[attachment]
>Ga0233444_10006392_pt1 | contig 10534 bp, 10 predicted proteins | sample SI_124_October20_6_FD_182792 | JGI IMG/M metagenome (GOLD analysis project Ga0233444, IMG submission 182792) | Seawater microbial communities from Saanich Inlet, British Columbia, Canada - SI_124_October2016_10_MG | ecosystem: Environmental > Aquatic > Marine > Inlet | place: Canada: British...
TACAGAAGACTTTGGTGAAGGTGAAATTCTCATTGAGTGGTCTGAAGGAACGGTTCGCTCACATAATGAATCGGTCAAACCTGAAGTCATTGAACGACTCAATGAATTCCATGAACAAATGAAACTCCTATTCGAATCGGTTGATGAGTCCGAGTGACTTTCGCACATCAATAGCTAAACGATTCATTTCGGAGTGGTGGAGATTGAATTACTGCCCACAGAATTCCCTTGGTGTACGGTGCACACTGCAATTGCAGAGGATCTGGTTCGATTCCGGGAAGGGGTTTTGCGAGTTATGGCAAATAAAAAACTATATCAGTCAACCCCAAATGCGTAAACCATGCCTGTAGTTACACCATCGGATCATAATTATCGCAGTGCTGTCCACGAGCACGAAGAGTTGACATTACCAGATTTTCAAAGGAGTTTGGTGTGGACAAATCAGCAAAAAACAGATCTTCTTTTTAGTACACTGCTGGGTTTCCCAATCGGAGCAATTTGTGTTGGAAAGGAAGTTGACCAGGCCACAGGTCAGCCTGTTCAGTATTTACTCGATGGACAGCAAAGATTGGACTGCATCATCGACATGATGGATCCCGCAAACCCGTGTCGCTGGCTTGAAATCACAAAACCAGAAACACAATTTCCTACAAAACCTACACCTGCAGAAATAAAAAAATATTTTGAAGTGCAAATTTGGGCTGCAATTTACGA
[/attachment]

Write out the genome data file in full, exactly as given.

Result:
>Ga0233444_10006392_pt1 | contig 10534 bp, 10 predicted proteins | sample SI_124_October20_6_FD_182792 | JGI IMG/M metagenome (GOLD analysis project Ga0233444, IMG submission 182792) | Seawater microbial communities from Saanich Inlet, British Columbia, Canada - SI_124_October2016_10_MG | ecosystem: Environmental > Aquatic > Marine > Inlet | place: Canada: British...
TACAGAAGACTTTGGTGAAGGTGAAATTCTCATTGAGTGGTCTGAAGGAACGGTTCGCTCACATAATGAATCGGTCAAACCTGAAGTCATTGAACGACTCAATGAATTCCATGAACAAATGAAACTCCTATTCGAATCGGTTGATGAGTCCGAGTGACTTTCGCACATCAATAGCTAAACGATTCATTTCGGAGTGGTGGAGATTGAATTACTGCCCACAGAATTCCCTTGGTGTACGGTGCACACTGCAATTGCAGAGGATCTGGTTCGATTCCGGGAAGGGGTTTTGCGAGTTATGGCAAATAAAAAACTATATCAGTCAACCCCAAATGCGTAAACCATGCCTGTAGTTACACCATCGGATCATAATTATCGCAGTGCTGTCCACGAGCACGAAGAGTTGACATTACCAGATTTTCAAAGGAGTTTGGTGTGGACAAATCAGCAAAAAACAGATCTTCTTTTTAGTACACTGCTGGGTTTCCCAATCGGAGCAATTTGTGTTGGAAAGGAAGTTGACCAGGCCACAGGTCAGCCTGTTCAGTATTTACTCGATGGACAGCAAAGATTGGACTGCATCATCGACATGATGGATCCCGCAAACCCGTGTCGCTGGCTTGAAATCACAAAACCAGAAACACAATTTCCTACAAAACCTACACCTGCAGAAATAAAAAAATATTTTGAAGTGCAAATTTGGGCTGCAATTTACGA